Stringer v. Black, 503 U.S. 222 (1992)

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certiorari to the united states court of appeals for the fifth circuit

No. 90-6616. Argued December 9, 1991—Decided March 9, 1992

After finding petitioner Stringer guilty of capital murder, a Mississippi jury, in the sentencing phase of the case, found that there were three statutory aggravating factors. These included the factor the murder was "especially heinous, atrocious or cruel," which had not been otherwise defined in the trial court's instructions. Stringer was sentenced to death, the sentence was affirmed by the State Supreme Court on direct review, and postconviction relief was denied in the state courts. The Federal District Court then denied Stringer habeas corpus relief, rejecting his contention that the "heinous, atrocious or cruel" aggravating factor was so vague as to render the sentence arbitrary, in violation of the Eighth Amendment's proscription of cruel and unusual punishment. The Court of Appeals ultimately affirmed, holding that Stringer was not entitled to rely on Clemons v. Mississippi, 494 U. S. 738, or Maynard v. Cartwright, 486 U. S. 356, in his habeas corpus proceedings because those decisions, which were issued after his sentence became final, announced a "new rule" as defined in Teague v. Lane, 489 U. S. 288.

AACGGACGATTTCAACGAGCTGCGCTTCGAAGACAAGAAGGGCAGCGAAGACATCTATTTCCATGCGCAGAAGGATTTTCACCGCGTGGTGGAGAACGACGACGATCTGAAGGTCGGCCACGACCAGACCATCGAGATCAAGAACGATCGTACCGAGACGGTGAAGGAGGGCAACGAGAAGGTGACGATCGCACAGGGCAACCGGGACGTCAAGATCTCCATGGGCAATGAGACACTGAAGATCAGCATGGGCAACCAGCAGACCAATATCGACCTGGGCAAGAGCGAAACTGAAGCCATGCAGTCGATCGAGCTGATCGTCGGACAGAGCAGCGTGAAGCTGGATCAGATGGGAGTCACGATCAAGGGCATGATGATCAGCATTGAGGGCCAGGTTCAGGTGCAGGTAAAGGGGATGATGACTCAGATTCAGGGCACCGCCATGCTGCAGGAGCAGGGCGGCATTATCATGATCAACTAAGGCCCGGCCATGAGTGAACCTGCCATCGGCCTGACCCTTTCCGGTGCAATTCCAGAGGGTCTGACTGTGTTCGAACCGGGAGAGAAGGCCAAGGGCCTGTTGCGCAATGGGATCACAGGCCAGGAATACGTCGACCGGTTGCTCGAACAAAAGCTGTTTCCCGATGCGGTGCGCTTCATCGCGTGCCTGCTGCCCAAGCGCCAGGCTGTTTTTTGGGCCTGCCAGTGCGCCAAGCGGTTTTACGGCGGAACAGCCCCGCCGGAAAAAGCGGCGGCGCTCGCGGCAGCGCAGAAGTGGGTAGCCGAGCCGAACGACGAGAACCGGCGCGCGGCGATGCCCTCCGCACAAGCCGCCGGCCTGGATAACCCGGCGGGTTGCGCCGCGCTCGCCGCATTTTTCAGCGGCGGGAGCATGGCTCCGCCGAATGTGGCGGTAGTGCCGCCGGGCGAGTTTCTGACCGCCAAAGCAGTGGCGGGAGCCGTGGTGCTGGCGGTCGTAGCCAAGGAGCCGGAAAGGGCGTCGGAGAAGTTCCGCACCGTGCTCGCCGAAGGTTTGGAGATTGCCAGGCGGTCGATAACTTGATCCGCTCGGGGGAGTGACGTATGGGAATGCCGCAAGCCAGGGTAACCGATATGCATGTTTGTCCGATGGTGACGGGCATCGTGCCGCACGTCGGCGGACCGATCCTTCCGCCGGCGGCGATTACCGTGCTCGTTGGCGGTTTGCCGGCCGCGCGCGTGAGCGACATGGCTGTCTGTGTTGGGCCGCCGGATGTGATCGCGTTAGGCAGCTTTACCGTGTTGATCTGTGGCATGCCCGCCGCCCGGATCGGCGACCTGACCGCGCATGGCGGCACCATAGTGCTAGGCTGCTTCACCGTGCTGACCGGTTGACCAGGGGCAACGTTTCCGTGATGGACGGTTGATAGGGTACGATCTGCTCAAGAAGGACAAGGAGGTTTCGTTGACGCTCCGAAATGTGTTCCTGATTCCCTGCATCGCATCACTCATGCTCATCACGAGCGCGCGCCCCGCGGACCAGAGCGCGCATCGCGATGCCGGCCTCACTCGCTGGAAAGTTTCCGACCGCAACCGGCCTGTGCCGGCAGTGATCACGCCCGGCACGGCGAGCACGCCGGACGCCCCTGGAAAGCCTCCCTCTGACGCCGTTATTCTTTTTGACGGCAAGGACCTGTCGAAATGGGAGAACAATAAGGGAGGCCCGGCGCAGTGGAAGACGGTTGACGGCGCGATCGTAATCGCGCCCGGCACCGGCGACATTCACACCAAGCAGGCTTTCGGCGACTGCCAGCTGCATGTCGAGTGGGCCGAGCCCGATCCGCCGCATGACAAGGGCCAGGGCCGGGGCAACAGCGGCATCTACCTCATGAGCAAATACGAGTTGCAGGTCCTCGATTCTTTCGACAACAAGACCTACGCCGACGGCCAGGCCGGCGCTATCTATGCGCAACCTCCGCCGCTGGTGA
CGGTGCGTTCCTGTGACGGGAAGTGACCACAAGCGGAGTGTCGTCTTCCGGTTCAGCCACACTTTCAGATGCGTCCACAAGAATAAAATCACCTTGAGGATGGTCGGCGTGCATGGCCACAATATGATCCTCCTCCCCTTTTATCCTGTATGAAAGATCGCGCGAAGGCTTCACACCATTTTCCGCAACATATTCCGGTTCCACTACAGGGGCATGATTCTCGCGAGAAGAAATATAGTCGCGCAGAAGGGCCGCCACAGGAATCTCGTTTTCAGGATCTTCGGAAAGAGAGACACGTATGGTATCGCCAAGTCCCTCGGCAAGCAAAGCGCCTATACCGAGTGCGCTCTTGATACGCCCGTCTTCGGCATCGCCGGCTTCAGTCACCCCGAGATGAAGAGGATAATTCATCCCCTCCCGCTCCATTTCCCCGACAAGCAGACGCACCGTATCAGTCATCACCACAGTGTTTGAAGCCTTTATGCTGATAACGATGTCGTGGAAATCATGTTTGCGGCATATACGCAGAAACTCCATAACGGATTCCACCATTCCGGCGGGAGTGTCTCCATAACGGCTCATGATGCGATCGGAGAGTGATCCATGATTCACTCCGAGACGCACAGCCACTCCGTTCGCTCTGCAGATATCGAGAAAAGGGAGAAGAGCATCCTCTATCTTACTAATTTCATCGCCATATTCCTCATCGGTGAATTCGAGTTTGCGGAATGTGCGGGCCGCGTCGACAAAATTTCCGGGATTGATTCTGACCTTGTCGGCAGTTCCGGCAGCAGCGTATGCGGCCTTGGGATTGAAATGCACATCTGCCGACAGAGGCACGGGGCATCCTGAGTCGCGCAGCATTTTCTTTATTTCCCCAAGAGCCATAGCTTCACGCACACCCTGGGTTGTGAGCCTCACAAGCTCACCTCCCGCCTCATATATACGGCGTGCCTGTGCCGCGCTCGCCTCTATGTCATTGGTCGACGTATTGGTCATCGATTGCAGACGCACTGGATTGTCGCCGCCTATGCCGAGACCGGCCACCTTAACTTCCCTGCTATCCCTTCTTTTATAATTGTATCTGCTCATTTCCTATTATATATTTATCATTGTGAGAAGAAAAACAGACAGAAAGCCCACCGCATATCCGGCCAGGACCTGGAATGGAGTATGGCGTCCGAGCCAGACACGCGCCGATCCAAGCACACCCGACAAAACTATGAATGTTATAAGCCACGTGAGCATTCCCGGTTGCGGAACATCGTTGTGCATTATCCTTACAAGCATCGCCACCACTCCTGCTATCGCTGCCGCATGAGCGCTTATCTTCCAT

Held: In a federal habeas corpus proceeding, a petitioner whose death sentence became final before Maynard and Clemons were decided is not foreclosed by Teague from relying on those cases. Pp. 227-237. (a) When a petitioner seeks federal habeas relief based on a principle announced after a final judgment, Teague requires a federal court to determine, first, whether the decision in question announced a new rule, i. e., was not dictated by precedent existing when the judgment became final. If the answer is yes and neither of two exceptions apply, the decision is not available to the petitioner. Second, if the decision did not announce a new rule, it is necessary to inquire whether granting the relief sought would create a new rule because the prior decision is applied in a novel setting, thereby extending the precedent. See Butler v. McKellar, 494 U. S. 407, 414-415. Pp. 227-228. (b) For purposes of Teague, Maynard did not announce a new rule. Its invalidation of Oklahoma's "especially heinous, atrocious, or cruel" aggravating circumstance was controlled by Godfrey v. Georgia, 446 U. S. 420, in which the Court held that Georgia's aggravating circumstance that the killing was "outrageously or wantonly vile, horrible and

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